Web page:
Al Dente On The Side: Roasted Fingerling Potatoes

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You have to be a moron of the highest order to mess up roasted potatoes. The President, no, Commissioner, no Grand Scion of Kitchen Idiots. Yes, people who ruin roasted potatoes are the Grand Scions of Kitchen Idiots, on a plane of consciousness on the order of a Level 8 Thetan. As a matter of fact, if you do ruin a batch of roasted potatoes, you should just start a massive fire in your kitchen and use the insurance money to convert it into a yoga space or laundry studio or somewhere you can speak to Xenu.

You don’t deserve to have a kitchen. You deserve to have a microwave propped on a dorm refrigerator next to your television, just like you did in college. You deserve to eat at least half of your meals each week at Arby’s.

Yet, people do this all of the time and validate my theory that the human race is really just a lot of poo tossing away from being chimpanzees. It’s like the people who say that they can’t even boil water. It’s a line, I get it, but if you are really that daft that you cannot assemble a simple pasta dish, then you really should contact your local department of social services and move into a group home.

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Roasting potatoes is such an easy thing to do that there are only two ways it can go horribly wrong:

  1. Undercooking. Potatoes are dense little creatures and need time to cook. Undercooking means you get a harder apple with no juice. Not fun.
  2. Burning. You can overcook potatoes and they will still be good. Hell, you can crisp them up and burn the edges. That’s the best part. But, when you cook potatoes until they look like something found at the bottom of a grill, you really have gone out of your way.

I think potatoes get a bad rap because of other preparations. Most mashed and baked potato recipes require to boil or bake the hell out of the potato for an indiscriminately protracted period of time. Have you ever had a bad baked potato? Doubtful, but have you ever had a good baked potato? Yes, and it had everything to do with the butter, bacon, sour cream, hot fudge and chives you piled on top. Cooking a potato is child’s play, but ruining a potato seems like an impossibility until you wander the aisles at Wegmans and hear the fat-assed women in their fat-ass capri pants talk about the magic of crockpots and Hidden Valley Ranch  or how they left a pan of potatoes in the oven to cook for six hours because the meat they were destroying in the slow cooker was going to take that long and why wouldn’t you cook the potatoes for the same length of time? (Exhale.)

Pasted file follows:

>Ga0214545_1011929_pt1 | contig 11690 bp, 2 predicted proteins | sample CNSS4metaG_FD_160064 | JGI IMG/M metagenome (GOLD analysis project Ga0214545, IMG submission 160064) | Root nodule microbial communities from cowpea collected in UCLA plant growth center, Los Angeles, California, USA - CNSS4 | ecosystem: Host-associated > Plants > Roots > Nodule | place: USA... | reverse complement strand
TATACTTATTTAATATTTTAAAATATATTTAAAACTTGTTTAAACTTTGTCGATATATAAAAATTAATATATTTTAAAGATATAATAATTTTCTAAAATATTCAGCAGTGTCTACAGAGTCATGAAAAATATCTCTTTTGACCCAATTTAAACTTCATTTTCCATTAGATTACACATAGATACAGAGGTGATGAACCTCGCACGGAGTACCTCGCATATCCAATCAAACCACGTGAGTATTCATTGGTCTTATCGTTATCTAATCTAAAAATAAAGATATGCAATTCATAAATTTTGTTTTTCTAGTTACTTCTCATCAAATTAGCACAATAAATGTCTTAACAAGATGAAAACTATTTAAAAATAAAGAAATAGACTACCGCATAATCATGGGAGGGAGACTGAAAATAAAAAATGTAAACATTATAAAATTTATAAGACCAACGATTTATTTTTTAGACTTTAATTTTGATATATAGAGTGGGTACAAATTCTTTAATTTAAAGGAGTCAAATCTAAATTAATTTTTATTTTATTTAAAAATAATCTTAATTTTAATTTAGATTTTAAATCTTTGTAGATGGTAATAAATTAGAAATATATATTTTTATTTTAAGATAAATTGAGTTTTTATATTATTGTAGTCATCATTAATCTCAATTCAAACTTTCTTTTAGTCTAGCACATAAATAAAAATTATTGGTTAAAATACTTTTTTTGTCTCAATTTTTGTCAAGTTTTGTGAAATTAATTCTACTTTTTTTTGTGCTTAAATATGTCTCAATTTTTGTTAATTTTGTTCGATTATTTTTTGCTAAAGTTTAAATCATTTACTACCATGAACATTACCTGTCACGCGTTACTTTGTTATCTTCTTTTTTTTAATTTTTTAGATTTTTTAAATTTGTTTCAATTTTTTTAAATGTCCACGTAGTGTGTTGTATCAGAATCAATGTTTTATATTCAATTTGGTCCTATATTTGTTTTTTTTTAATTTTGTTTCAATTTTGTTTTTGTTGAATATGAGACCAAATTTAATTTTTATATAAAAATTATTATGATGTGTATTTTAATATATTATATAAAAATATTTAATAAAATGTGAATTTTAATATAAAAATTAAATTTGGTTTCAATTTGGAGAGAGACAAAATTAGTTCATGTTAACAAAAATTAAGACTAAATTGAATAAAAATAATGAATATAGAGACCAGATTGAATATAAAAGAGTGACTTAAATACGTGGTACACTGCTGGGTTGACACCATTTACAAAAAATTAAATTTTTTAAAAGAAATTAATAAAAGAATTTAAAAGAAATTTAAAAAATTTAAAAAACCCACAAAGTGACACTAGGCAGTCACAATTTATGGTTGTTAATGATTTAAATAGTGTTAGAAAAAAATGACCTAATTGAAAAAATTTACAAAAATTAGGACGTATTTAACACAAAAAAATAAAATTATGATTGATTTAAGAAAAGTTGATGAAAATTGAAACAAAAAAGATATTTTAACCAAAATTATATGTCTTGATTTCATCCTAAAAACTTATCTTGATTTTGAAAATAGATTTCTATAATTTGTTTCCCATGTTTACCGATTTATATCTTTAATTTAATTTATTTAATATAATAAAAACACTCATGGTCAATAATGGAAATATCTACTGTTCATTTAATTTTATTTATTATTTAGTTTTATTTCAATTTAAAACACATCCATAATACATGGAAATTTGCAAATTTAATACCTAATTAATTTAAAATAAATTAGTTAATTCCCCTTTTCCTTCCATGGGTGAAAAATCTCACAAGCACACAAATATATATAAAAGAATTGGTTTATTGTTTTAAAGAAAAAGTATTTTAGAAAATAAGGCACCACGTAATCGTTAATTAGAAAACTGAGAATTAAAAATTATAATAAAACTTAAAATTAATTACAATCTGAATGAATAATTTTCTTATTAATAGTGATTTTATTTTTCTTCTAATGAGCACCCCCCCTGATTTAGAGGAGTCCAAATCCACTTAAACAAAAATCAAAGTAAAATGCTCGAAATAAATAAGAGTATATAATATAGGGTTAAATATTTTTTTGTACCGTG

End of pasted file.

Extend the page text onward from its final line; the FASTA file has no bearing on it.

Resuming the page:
So, without any further snark or negativity, here is a foolproof roasted potato recipe.

2013-11-16 at 16-58-12Roasted Fingerling Potatoes
By Jared Paventi

  • 24 oz. assorted fingerling potatoes, rinsed and halved lengthwise
  • 2-3 cloves of garlic, minced
  • 1 tbsp. whole grain dijon mustard
  • 1-2 tbsp. herbes de provence
  • kosher salt, to taste
  • fresh ground black pepper, to taste
  • 3 tbsp. olive oil, plus more (see below)

Preheat oven to 400 degrees.

In a mixing bowl, toss potatoes with olive oil. Start with 2 tbsp. and continue to add more to coat evenly. Add the herbs, mustard and garlic, and combine.

Prepare your baking pan by either lining it with aluminum foil and spraying it with non-stick cooking spray, or a sheet Reynolds Pan-Lining Paper (which I really like), OR add one tbsp. of olive oil to a glass baking dish and use a paper towel to coat evenly. Add the potatoes to the pan.

Roast the potatoes for at least 45 minutes. Pierce the largest potato with a fork. If it goes in without effort and comes out clean, they are done. If not, let them roast another 15 minutes and repeat. Want them crisper? Leave them in up to 1 3/4 hours.

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